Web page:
Others have said that Mr Teo should not have led the probe into the matter, as the CPIB report indicated that he was the senior Cabinet minister whom Mr Shanmugam informed about his bidding for 26 Ridout Road back in 2018.

Some critics also have questions about SLA’s role in the saga and have asked why SLA didn’t think to renovate the properties in advance and market the bungalows more prominently to attract competitive bids.

The way SLA handled the two properties has drawn criticism, with some asking whether the rental prices are too cheap while others claim that the statutory board could have been lax and derelict in managing the properties in a financially sound manner.

Some have dubbed the Senior Minister’s probe a case of “ownself check ownself”, and this notion has gained more traction in online discussions after the PA began circulating infographics on the black-and-white bungalows.

The graphics consist of four slides covering how the colonial bungalows are managed. The last slide discusses the condition of these bungalows and states that the lack of modern amenities in these properties appeals to a niche market.

Noted author Sudhir Thomas Vadaketh said on Wednesday (28 June) that the PA has been disseminating these graphics “to its Neighbourhood Committees and asking members to spread them to their respective networks.”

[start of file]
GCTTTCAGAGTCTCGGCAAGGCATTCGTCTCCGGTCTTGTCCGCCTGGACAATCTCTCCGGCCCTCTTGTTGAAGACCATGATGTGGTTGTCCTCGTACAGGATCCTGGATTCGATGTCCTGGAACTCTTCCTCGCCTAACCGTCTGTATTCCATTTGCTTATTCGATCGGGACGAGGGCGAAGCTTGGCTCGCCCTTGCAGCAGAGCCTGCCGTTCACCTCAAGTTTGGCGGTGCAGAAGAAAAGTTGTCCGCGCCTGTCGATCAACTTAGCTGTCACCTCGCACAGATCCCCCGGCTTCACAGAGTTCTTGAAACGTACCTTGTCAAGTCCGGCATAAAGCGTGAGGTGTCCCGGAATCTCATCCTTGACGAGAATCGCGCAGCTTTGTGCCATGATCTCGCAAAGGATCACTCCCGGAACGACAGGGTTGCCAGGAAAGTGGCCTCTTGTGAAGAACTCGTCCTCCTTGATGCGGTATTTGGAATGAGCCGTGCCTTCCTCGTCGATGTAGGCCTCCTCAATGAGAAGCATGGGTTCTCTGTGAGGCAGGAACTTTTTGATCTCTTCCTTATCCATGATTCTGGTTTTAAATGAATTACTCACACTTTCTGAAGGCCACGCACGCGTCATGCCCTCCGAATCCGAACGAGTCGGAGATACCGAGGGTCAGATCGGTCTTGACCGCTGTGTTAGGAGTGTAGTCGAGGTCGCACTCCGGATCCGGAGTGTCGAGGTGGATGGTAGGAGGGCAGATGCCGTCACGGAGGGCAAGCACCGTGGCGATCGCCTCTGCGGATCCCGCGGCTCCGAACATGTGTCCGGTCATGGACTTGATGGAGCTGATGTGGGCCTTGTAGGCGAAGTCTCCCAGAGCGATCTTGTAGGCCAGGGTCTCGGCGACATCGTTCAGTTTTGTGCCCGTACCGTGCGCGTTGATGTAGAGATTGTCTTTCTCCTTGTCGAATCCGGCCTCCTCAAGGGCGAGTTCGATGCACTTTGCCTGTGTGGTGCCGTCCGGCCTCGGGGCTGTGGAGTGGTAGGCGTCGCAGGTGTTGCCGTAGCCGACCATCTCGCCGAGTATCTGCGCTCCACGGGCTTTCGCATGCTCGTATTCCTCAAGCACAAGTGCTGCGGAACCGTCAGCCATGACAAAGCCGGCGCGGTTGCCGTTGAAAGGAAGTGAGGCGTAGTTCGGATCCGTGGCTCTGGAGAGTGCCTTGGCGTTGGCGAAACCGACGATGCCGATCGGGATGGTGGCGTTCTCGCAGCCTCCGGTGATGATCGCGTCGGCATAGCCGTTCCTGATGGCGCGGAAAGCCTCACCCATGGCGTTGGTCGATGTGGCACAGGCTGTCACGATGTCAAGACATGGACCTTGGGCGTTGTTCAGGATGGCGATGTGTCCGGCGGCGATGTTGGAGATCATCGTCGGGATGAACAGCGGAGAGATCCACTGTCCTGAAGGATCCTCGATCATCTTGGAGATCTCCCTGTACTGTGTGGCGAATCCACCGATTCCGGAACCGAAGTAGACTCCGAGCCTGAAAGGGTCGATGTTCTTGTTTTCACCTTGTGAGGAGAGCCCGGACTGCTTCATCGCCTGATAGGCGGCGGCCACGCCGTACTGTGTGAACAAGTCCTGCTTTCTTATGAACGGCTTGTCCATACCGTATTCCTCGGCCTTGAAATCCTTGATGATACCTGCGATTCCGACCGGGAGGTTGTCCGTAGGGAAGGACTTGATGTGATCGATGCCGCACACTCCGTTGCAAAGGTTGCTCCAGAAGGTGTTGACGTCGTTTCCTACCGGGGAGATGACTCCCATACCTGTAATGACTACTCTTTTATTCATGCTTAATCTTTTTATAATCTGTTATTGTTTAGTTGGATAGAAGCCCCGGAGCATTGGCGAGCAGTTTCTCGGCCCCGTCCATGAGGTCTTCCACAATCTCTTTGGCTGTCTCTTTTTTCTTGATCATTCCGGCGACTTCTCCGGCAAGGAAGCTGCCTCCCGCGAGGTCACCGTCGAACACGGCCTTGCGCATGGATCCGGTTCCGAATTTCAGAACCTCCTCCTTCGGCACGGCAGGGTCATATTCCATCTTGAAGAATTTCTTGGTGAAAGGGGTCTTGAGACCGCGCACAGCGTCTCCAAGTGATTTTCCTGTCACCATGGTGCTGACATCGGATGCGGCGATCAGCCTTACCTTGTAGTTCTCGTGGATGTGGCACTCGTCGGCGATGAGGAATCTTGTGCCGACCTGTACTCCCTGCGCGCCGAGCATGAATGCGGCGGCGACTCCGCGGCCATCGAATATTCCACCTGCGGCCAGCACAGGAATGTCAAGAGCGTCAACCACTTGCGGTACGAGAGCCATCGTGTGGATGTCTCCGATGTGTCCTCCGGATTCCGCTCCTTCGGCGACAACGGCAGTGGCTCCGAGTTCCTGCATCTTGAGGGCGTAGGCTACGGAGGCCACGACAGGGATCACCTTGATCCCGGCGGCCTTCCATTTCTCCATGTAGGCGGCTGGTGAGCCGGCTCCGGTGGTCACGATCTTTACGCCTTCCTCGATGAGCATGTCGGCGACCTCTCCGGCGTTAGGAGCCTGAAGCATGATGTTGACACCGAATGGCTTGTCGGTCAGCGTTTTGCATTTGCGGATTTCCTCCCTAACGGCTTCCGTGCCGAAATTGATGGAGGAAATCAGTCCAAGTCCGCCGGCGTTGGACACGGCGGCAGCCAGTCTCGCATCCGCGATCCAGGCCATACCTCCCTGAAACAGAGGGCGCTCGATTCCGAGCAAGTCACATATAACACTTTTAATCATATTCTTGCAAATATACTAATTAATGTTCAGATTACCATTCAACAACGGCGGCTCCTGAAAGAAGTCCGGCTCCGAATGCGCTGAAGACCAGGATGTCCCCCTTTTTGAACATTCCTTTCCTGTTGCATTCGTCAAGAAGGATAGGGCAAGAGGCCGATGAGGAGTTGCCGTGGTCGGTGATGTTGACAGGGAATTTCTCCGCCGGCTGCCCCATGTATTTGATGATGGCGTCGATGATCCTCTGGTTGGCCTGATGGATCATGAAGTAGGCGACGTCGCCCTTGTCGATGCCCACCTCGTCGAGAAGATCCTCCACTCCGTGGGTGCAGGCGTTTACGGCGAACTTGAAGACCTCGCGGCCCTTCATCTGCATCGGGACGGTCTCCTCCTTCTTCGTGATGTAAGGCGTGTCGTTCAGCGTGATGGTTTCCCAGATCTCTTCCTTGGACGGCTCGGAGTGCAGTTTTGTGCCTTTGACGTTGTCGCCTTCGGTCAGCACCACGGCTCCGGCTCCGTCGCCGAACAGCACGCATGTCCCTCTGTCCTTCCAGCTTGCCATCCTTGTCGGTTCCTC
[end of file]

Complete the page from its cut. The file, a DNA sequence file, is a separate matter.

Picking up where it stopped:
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He said, “One might be wondering why the PA is assisting with propaganda for a narrow political agenda. But that script was written long ago. Next Monday Parliament will debate RidoutGate. Ahead of that, expect a taxpayer-funded media blitz.”

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There have been growing concerns over the years about whether the management of the PA should be less politicised.

The PA is a statutory board under the Ministry of Culture, Community and Youth (MCCY). Its Chairman is the Prime Minister, and its organisations are commonly run by grassroots leaders, many of whom are members of the PAP.

The PAP has fielded candidates who were active grassroots leaders in PA organisations in past elections and there are allegations that these organisations have encouraged the public to support PAP candidates at rallies and electoral events.